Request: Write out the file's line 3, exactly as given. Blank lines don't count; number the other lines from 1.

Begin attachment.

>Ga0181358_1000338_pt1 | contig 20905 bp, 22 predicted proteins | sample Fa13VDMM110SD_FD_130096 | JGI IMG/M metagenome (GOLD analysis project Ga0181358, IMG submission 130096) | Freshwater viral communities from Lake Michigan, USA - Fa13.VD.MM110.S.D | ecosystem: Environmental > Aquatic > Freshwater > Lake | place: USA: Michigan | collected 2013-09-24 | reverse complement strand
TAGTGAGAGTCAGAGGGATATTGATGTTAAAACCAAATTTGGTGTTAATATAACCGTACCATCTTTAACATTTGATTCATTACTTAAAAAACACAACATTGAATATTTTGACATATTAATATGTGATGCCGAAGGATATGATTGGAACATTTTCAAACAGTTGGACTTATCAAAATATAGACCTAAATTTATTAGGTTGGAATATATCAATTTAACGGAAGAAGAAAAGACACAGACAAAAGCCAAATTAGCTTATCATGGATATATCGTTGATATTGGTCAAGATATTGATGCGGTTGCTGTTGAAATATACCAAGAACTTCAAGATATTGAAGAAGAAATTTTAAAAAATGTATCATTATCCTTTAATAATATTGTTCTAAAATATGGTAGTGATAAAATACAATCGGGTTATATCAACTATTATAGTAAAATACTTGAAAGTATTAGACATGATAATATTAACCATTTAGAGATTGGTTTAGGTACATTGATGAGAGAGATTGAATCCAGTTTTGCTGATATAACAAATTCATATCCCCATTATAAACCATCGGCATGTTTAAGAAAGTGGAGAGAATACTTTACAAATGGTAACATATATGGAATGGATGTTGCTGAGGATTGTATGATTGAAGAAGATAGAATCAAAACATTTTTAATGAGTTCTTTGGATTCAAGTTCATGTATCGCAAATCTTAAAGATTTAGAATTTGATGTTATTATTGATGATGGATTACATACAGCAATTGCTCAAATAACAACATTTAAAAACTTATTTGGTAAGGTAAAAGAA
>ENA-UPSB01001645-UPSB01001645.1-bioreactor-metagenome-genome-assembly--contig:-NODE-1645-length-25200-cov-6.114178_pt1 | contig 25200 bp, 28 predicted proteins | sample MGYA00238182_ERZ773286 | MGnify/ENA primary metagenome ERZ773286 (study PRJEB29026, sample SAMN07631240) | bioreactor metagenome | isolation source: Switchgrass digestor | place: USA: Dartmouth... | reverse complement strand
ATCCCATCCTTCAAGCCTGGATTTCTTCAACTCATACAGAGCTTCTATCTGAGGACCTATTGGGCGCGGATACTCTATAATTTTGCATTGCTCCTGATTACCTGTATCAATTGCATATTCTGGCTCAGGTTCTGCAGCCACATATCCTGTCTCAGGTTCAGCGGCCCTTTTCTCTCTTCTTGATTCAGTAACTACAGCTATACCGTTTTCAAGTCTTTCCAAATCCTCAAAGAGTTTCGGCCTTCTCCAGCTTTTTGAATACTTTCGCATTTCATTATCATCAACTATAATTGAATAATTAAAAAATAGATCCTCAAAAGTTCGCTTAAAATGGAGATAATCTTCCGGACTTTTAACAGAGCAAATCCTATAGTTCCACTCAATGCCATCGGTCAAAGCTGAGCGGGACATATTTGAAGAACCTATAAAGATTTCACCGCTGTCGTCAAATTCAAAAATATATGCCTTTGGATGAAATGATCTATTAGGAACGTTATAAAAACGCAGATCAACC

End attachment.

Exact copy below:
>ENA-UPSB01001645-UPSB01001645.1-bioreactor-metagenome-genome-assembly--contig:-NODE-1645-length-25200-cov-6.114178_pt1 | contig 25200 bp, 28 predicted proteins | sample MGYA00238182_ERZ773286 | MGnify/ENA primary metagenome ERZ773286 (study PRJEB29026, sample SAMN07631240) | bioreactor metagenome | isolation source: Switchgrass digestor | place: USA: Dartmouth... | reverse complement strand